Welcome to Day Fourteen of the 2020 Appvent Calendar!
Today’s entry on the calendar, nominated and written about below by Tim Evans, Edtech Coordinator at the Stamford American School in Hong Kong, is a firm favourite for me. I won’t steal any of Tim’s thunder, but it gets a huge thumbs up; a previous entry on the Periodic Table of ARVR Apps – today’s entry is Google Arts and Culture available on both Android and iOS and in a browser.
After two weeks of amazing app-shares to date – today I would like to share Google Arts & Culture with you. This is an app I have been using for quite some time, and an app that I feel will be taken to another level over the next 12 months. With Google shelving Expeditions and Tour Creator this July, with both platforms being merged into Google Arts & Culture, now might be an opportune time to start exploring, but first what is Google Art & Culture?
Google Arts & Culture is both a website and an iOS or Android app that provides free access to art, culture, and historical collections from around the world. It allows users to explore specific museums’ collections or themes, and to filter by movement, artist, historical event, historical figure, medium, and more. Some resources can also be browsed by geographic location on a map, by dominant colour, or in a timeline, allowing students to easily compare works from the same time period. There’s plenty here to explore with your class, from Impressionism to Civil Rights to fossils.
In addition to more conventional museum holdings, the site includes the ability to tour famous sites and landmarks and visit outdoor art installations, as well as non-art locations, such as CERN.
Users can also visit many works inside the museums using Google’s Street View. Some items include the ‘Explore Connections’ option, which is almost like a two-dimensional stream of consciousness array, linking images by criteria such as location, material, style, time period and more!
The site includes the latest news related to museums, collections, and events as well as nearby places to visit in person (with media of their collections). There are layers upon layers of resources; from visual media of artefacts to virtual tours to “stories,” which provide written context to a series of artefacts.
When students dig into a historical event, for instance, they’ll find curated stories, images, artefacts, and timelines from a wide range of collections. The site also includes links to interactive experiments that demonstrate the interplay between technology, art, and science. Beyond just exploring, users can “favourite” any of the resources on the site and easily access them all from the Favourites page. In addition, they can create different galleries of their favourited resources — based on any theme they like — and share those with others, which could align with a specific classroom activity or assignment.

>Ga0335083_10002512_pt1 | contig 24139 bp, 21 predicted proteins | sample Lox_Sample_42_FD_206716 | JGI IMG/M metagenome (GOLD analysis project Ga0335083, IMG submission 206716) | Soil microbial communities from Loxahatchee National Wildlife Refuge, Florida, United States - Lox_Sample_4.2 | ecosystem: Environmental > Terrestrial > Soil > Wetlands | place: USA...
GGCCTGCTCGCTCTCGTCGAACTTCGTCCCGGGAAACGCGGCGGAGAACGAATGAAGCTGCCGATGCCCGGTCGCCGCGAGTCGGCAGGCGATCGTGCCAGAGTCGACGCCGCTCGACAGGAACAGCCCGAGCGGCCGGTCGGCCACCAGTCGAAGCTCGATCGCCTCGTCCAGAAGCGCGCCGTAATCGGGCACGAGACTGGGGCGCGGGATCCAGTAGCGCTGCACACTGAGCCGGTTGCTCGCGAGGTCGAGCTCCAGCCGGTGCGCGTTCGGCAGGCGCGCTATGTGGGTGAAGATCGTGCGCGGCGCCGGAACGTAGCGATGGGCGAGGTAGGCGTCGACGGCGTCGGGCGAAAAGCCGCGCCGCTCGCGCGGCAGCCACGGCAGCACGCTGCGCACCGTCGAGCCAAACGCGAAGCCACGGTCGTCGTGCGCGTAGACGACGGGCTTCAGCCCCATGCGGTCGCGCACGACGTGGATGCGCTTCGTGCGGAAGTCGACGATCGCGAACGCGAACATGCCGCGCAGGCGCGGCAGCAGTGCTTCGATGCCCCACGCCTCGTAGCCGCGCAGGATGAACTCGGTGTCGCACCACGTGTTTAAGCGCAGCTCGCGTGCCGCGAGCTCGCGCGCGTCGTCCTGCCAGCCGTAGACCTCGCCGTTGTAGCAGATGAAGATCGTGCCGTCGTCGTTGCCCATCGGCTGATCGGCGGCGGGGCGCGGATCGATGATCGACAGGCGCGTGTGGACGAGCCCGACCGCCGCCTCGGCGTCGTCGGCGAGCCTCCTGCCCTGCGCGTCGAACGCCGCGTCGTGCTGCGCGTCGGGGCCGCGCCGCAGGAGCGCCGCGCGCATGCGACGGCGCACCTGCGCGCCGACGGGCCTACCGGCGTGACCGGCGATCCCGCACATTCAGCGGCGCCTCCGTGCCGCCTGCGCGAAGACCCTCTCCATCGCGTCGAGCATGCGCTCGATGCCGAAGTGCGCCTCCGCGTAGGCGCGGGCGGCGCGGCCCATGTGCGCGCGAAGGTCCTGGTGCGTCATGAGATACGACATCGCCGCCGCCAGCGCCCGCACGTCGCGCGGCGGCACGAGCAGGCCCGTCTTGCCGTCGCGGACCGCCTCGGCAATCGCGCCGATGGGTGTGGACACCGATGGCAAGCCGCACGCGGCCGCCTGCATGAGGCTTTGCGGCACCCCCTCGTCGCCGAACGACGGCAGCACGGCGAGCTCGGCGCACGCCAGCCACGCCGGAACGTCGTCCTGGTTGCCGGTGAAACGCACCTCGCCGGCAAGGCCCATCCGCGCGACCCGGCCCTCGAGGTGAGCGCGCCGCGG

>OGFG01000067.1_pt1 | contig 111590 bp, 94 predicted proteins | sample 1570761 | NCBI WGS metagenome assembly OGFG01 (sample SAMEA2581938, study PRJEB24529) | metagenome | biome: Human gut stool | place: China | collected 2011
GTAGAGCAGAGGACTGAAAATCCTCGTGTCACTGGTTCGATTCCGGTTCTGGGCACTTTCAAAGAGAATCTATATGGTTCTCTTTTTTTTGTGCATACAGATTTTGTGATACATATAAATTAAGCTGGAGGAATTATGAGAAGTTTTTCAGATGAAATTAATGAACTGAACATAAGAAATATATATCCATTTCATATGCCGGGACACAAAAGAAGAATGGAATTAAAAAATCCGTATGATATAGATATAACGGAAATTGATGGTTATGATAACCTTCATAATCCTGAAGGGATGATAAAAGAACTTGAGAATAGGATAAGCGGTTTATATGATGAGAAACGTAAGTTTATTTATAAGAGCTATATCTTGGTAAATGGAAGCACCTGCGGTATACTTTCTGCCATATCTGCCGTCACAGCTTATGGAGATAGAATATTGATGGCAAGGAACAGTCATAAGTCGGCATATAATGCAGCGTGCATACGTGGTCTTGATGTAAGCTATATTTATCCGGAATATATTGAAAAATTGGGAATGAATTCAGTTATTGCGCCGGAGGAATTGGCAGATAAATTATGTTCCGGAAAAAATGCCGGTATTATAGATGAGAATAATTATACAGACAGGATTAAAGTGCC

There’s no doubt that incorporating more art and culture into the classroom (check this recent research paper which links learning motivation to arts and culture) is good for learning.
Google Arts & Culture makes this easier, providing teachers and students with an incredible collection of resources that will enhance any lesson, activity, or assignment. The curated collections readily offer connections to your existing curriculum and could also inspire new lessons or units.
In terms of learning, there are a few standout offerings. The virtual tours of museums and sites, videos, experiments, and artefacts are of particular interest for students. The ‘Favourites feature’ can allow teachers to share curated media with students or enable students to create their own galleries to demonstrate knowledge or provide visuals for assignments. 2020 has seen us hold off on field trips, so the museum-based browsing can offer a fair approximation, especially those museums with the Street View option.
Why Google Arts and Culture?
In this post, I have tried to share some insights into the tool itself, but you might be asking why have I chosen this for my contribution to AppVent Calendar 2020 when there are so many other brilliant tools and resources available to educators?
As has been the case for all of us, the past 12 months have been challenging on so many levels; both personally and professionally.
We’ve seen Black Lives Matter come to the forefront of daily discussions, we’ve witnessed elections disputed, and then there’s also the small matter of a global pandemic – which has changed the world as we know it.
With all of this in mind, I feel now that it is more important than ever for us to explore and learn about cultures, history, and arts from all around the globe, and there is no better platform to facilitate this than Google Arts & Culture.
A platform that is easily accessible, available on most devices and a platform that is becoming easier and easier to use, with each version released.
2021, a decade after its launch, is going to be the biggest year to date for this platform with the integration on Expeditions driving this.
I’ve always been a fan of field trips, visits to museums and art galleries. These excursions being some of the highlights of an academic year. Whilst things have changed with us being unlikely to be able to visit these places for the foreseeable future, I’m pleased at least that with this particular tool, the important work of sharing cultures, art, history and more with our learners, will continue to be something which enriches both our curriculum, our students learning opportunities and ultimately, our lives.
Today’s app was nominated and written about by Edtech Coordinator at the Stamford American School in Hong Kong, ADE, MIEExpert, GoogleET, Tim Evans. You can follow Tim on Twitter here.